Waymo Orders 20,000 Electric SUVs From Jaguar Land Rover

Google’s driverless car unit Waymo has announced a deal to acquire cars from Jaguar Land Rover numbering 20,000 to add to its autonomous fleet in the course of the coming two years. Specifically this will be the Jaguar I-PACE, an electric sports utility vehicle. According to Waymo once the Jaguar SUVs are fitted with driverless car technology they will be able to handle a combined one million rides on a daily basis.

The deal will see Jaguar Land Rover begin the delivery of the cars in 2020. However the I-Pace will be available in showrooms starting later this year but it won’t have the self-driving technology.

Luxurious rides

Waymo’s fleet of robo-taxis already has Chrysler Pacifica minivans and the Jaguar SUVs will provide diversity as well as attract those who are looking for more luxurious rides. Jaguar Land Rover will also benefit from the fact that its electric SUVs will have a ready market in the United States at a time when sales for electric cars are still relatively low. The I-Pace boasts a range of 240 miles.

“The partnership with Waymo puts an exclamation point on Jaguar’s comeback. Just a few years ago the company was struggling, but now they’ve made it clear that they’re thinking far beyond their sports-car heritage and are reaping the rewards,” an auto analyst at Edmunds, Jessica Caldwell, said.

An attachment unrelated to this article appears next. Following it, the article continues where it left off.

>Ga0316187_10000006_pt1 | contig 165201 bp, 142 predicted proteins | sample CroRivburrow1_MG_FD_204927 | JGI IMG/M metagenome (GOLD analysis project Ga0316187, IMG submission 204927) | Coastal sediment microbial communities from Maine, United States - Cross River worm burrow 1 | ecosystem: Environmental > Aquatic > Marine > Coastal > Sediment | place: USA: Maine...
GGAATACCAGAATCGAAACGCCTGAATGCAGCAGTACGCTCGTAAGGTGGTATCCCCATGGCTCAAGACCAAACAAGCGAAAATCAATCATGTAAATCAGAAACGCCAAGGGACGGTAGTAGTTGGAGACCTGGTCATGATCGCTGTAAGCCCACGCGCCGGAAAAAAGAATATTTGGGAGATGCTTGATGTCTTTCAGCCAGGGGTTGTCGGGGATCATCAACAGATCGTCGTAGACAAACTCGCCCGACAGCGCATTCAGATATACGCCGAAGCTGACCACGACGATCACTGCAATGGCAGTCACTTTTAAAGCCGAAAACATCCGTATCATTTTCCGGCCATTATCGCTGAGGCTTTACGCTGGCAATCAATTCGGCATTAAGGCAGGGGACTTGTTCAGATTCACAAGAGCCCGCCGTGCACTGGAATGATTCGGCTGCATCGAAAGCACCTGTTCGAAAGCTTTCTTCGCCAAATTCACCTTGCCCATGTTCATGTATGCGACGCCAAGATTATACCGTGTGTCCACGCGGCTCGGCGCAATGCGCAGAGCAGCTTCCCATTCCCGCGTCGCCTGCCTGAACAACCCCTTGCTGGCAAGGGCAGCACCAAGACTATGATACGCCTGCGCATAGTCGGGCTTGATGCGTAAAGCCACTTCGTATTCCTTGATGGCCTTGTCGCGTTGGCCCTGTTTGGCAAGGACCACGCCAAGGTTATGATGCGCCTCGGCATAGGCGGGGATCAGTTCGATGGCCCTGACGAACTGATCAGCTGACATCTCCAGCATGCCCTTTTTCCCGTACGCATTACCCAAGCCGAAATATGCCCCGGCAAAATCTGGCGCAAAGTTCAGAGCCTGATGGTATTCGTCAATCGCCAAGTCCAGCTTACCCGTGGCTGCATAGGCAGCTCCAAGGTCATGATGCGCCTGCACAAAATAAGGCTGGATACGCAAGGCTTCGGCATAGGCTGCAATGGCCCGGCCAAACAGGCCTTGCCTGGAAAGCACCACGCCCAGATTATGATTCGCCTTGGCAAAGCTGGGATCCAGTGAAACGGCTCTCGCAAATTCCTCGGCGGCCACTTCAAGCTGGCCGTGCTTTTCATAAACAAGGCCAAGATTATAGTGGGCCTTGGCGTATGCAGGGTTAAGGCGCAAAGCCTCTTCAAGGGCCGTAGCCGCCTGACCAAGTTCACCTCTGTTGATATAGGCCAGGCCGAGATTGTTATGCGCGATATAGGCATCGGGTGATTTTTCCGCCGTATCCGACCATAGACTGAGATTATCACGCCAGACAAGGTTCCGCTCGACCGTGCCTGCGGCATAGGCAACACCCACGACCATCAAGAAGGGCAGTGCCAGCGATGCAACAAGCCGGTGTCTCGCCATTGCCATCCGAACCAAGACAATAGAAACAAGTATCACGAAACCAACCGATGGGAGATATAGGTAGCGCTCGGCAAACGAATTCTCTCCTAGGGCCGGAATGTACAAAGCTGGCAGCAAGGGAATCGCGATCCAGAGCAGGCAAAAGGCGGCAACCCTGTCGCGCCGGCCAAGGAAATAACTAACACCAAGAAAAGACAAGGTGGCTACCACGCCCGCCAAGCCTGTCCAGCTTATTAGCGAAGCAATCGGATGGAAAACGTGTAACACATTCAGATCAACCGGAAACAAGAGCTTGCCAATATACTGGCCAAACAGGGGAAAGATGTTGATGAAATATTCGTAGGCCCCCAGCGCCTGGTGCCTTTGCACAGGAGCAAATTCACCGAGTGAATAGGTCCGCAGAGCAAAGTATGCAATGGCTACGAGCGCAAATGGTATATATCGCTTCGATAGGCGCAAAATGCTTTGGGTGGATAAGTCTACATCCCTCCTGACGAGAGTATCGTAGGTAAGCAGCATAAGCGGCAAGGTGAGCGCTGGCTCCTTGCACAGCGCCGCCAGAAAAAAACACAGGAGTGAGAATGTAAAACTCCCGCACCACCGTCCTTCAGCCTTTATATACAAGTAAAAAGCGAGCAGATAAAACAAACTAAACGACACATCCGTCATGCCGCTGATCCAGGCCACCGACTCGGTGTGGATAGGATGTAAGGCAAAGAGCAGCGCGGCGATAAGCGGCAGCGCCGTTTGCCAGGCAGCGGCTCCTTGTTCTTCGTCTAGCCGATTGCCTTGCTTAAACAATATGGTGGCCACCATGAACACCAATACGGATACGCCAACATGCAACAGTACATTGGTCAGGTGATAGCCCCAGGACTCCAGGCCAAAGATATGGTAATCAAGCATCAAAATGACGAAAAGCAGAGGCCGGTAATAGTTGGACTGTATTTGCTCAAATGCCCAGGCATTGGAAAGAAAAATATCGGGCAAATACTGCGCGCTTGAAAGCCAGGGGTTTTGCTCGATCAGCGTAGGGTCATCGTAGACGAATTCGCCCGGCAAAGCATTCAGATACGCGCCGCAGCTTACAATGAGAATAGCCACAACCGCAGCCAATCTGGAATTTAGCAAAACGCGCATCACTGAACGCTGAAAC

Robo-taxi service

According to the chief executive officer of Waymo, John Krafcik, the robo-taxi service of the company will begin with the existing fleet in Phoenix in an area measuring about 100 square miles. Though there are plans of expansion Krafcik did not reveal which other cities Waymo would be targeting.

Waymo’s plans pose a threat to ride-hailing services such as Lyft and Uber which are also racing to develop their own autonomous car technology. There are risks however since the technology is still at an early stage. This was recently laid bare when a Volvo car using Uber’s autonomous technology hit and killed a woman in Tempe, Arizona. Uber immediately suspended its testing of driverless cars in the state.

Despite the controversy generated after the Uber incident Waymo has however pressed ahead with its testing of the driverless car technology. Waymo has also disclosed that its technology is the only one being tested on public roads without the use of a safety driver – a human driver who is supposed to intervene in case the technology does not work as intended.

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